Rubens, Justus Lipsius and the significance of books
This morning I was to be found in Florence’s Palazzo Pitti. The purpose was primarily to take in the exhibition ‘Il Sogno nel Rinascimento, one of three important Renaissance-related mostre presently on in the city this summer. ‘Il Sogno’ is intellectually ambitious, musing on the potential associations of dreams with art by considering how painters depicted sleep and its impact on the mind. Perhaps inevitably, the show falls short of the aspirations its originators must have had for it.
But visiting the exhibition also allowed an opportunity to re-visit the riches of the Palazzo’s permanent display. And so, walking through the elegant rooms with their oversupply of paintings, I came face to face with Justus Lipsius:
I cannot claim to have acheived neo-stoic calm in my life, or to be an aficionado of Rubens, yet the painting held my attention today, not because of the artist’s self-portrait or the bust of Seneca above Lipsius, but for the books, specifically those at the front of the table — so close to the front, indeed, that they look as if they should topple off it. That, though, was not what struck me first; rather, it was the combination of books on display. You can clearly see that the bottom one is in a white leather binding, the sort of limp cover we often find today on early modern books. The volume above it is rather different, with brown leather wrapped over thick wooden boards, with the corners finished with pieces of metal. It also has two prominent straps and, less distinctly, a lunette in which the book’s title would have been provided. Incidentally, the arrangement is curious: usually, a lunette sits at the top centre of the lower board, and the straps or clasps also attach to that, rather than the front, but the layout suggested in this picture mean that the board on view must be the upper one. Now, that is not unheard-of in this period — indeed, in Florence itself, many of the Medici volumes in the Laurenziana have such an arrangement — but it is not the norm.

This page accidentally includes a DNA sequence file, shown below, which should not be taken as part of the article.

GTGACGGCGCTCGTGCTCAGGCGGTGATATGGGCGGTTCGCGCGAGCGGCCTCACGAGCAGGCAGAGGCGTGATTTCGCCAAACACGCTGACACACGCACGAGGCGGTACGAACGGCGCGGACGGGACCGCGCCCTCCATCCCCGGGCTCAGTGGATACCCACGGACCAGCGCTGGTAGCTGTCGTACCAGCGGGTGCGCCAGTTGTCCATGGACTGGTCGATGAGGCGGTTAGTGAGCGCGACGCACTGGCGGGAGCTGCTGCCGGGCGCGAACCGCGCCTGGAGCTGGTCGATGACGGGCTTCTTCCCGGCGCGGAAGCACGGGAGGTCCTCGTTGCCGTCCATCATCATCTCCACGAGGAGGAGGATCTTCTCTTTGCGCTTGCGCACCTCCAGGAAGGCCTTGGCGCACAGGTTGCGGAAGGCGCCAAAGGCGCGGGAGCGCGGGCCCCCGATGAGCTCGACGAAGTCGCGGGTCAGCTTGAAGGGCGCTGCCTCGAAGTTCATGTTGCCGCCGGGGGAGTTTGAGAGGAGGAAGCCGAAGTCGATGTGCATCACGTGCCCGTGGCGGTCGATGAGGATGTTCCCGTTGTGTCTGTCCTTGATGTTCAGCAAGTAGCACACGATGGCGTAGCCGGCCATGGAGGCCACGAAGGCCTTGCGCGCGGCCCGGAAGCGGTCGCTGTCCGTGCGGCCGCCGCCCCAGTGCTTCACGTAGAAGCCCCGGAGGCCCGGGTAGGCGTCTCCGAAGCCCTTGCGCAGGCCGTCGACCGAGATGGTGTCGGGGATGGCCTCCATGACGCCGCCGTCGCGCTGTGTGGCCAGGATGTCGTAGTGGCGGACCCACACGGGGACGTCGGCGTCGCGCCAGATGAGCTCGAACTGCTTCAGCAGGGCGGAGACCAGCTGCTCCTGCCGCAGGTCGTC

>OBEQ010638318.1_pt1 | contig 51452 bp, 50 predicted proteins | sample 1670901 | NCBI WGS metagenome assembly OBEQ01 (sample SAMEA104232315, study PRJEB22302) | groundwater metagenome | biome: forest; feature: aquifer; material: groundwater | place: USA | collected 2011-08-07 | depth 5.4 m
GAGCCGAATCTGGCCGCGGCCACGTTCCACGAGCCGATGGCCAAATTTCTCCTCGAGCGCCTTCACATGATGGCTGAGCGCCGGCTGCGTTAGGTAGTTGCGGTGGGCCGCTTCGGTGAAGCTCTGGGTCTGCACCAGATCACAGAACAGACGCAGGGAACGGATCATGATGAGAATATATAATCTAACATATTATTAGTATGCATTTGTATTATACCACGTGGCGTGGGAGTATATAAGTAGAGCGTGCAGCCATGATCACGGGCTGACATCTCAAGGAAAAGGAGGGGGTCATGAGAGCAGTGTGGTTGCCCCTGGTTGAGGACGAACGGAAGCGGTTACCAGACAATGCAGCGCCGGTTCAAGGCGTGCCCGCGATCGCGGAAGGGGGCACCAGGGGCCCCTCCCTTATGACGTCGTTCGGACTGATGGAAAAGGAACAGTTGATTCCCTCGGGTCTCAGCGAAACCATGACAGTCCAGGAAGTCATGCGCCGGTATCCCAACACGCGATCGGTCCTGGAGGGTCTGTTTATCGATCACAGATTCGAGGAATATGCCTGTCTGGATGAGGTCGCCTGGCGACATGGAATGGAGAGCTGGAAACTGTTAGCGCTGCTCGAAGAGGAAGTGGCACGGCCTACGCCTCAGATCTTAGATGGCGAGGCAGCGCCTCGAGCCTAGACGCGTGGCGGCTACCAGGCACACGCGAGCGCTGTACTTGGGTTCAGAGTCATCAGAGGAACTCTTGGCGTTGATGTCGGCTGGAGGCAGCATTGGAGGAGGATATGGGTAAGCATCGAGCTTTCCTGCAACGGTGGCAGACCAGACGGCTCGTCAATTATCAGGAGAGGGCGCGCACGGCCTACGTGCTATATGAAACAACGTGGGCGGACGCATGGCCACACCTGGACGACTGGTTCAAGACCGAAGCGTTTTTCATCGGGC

Whatever the implications of that, the main point that caught my eye was the contrast between these two books. Rubens depicts this in the pages of each volume: the lower one has a uniform edge, suggesting efficient cropping, but the pages of the book above are depicted in some detail as being uneven, with some corners curling. What this all suggested to me was that Rubens may not have been portraying just two books but two volumes of markedly different age, one recently printed, the other older and probably a manuscript. If that were his intention it would fit with the composition of the piece and, indeed, enhance its message: notice how the rug placed on the table at front left creates a diagonal line: if you extrapolate that line across the canvas it moves upwards and backwards through the manuscript and on through Lipsius himself ending with the bust of Seneca that sits behind him. The three elements are united in symbolising venerable learning.
But perhaps as well as enhancing the message, it gives it in a more critical edge. I mentioned how the books sit at the very edge of the table, the lower, modern volume jutting out precariously: is the message that old learning when placed on top of new knowledge has uncertain foundations? And, if so, is the unusual arrangement of the binding’s furniture itself a verbal clue to the viewer to think more deeply about the painting’s implications? We can at least be sure that a message that is not fully spoken and which is not uncritical of modern living would not be out of place at the table with neo-stoicism’s founder.